“Berkeley Mews”: Douglas MacCutcheon wrote a funny little piece on searching for this London street on Songplaces.com. Wherever the real encounter took place, Ray’s dig at the pseudo-intellectuals who sprung up all over the world to impart wisdom to the masses in the 1960’s is both brilliant satire and a very strong piece of music. I take exception to Mr. MacCutcheon’s characterization of the rock segments as “a typical rock & roll back beat,” because the statement implies something played in a pedestrian manner. Au contraire! The Kinks kick ass on this song, and the burlesque sections make the rock sections even more powerful in contrast. There is a debate over the actual lyrics in the crucial line, “I staggered through your _____ dining room . . . ” Mendelsohn’s original liner notes say “shitty,” MacCutcheon hears “chilly,” and I hear a compromise, “chitty.” I like mine because it could have been a way to get past the censors, but I’ll take any of the three options. The bridge features some surprising chord changes before finding resolution, and the band handles those and the stutter-stop rhythm linking the bridge with the verse with great finesse. One of my favorite lost Kinks songs!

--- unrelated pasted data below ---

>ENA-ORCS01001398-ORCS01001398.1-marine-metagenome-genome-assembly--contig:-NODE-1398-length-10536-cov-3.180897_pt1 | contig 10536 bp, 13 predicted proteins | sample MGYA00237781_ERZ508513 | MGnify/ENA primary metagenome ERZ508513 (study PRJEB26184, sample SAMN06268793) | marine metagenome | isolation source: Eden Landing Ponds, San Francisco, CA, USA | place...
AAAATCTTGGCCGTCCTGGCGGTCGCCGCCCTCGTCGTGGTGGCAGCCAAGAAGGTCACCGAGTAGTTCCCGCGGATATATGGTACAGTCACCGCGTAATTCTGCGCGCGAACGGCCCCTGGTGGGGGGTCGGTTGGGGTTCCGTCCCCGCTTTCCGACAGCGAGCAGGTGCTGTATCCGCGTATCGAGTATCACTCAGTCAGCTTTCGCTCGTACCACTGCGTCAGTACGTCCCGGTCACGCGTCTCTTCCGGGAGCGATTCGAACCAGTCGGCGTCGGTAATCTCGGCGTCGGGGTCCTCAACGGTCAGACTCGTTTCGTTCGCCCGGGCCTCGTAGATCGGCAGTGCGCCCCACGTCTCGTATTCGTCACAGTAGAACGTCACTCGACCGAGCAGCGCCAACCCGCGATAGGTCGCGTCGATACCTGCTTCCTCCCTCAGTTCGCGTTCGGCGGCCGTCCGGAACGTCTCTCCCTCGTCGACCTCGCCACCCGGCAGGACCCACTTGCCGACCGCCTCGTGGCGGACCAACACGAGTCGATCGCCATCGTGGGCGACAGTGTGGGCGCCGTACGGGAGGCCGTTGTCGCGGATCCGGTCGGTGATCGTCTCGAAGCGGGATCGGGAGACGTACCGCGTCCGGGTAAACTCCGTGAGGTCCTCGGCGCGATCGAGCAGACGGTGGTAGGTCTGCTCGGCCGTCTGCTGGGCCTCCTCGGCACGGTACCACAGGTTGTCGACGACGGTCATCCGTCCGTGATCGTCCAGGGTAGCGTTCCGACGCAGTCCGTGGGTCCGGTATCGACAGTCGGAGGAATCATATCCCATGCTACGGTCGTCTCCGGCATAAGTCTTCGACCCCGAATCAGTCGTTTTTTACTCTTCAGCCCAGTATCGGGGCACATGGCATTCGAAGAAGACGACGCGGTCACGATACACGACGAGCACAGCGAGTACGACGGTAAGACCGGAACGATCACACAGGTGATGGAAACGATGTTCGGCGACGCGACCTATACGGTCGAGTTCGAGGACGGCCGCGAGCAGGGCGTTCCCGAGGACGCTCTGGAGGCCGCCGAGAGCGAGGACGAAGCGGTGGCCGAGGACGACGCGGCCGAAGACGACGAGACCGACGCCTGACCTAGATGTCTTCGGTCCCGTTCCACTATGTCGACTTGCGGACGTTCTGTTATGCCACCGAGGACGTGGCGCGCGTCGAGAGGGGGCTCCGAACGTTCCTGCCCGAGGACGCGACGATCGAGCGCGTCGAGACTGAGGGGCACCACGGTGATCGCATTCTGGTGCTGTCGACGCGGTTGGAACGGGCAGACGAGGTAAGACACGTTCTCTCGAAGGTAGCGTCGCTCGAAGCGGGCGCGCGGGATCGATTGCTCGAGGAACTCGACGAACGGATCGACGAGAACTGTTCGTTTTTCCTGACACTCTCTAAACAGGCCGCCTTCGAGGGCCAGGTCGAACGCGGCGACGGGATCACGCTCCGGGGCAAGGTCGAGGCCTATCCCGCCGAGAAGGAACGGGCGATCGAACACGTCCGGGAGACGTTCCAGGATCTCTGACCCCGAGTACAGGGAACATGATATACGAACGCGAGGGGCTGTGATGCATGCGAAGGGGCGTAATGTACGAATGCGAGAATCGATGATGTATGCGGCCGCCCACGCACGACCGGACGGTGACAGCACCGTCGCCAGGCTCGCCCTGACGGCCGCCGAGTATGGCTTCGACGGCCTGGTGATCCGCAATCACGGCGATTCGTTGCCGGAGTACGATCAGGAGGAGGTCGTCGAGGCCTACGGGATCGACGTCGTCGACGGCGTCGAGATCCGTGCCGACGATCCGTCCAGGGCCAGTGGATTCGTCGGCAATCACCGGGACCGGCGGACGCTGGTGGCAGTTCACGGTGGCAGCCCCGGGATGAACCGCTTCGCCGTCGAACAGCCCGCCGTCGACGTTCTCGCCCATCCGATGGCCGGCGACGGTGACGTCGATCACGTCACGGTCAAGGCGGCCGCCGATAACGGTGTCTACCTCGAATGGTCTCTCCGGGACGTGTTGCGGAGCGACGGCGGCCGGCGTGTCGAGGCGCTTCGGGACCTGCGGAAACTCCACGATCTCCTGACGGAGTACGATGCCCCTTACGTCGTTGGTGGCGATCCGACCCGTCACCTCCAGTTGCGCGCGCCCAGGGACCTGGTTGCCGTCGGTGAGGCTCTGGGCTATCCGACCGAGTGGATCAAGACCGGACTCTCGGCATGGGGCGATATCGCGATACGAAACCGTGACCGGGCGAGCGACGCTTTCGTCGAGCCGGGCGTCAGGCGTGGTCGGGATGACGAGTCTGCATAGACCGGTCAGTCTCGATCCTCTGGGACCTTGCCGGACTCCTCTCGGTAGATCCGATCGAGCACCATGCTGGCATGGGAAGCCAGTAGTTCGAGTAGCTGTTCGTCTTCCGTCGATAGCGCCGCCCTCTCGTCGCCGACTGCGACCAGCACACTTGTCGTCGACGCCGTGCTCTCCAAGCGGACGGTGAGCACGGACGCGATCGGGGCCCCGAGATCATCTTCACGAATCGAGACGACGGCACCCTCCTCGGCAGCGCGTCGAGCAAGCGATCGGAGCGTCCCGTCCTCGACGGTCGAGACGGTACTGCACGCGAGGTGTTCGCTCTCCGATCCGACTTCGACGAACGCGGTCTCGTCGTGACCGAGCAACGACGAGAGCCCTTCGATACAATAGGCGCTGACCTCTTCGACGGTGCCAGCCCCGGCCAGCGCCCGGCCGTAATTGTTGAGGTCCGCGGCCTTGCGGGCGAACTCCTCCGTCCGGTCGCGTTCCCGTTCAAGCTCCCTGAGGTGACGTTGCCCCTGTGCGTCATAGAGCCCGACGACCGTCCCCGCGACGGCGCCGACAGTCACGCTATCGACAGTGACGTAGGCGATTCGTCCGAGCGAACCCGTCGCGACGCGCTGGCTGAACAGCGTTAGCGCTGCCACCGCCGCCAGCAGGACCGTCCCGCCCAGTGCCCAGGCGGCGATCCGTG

“Willesden Green”: I wrote in my review of Muswell Hillbillies that The Kinks didn’t do country all that well, but this track from Percy may be the exception to the rule. The only Kinks song not to feature a Davies brother as lead singer, “Willesden Green” works primarily because John Dalton makes it work with a vocal that combines a little bit of Conway Twitty with a whole lot of tongue in cheek. The spoken verse is a hoot-and-a-half, delivered with the face-saving defiance of a man who couldn’t make it in the city and is headed back to the burbs. Nice warm background vocals, too.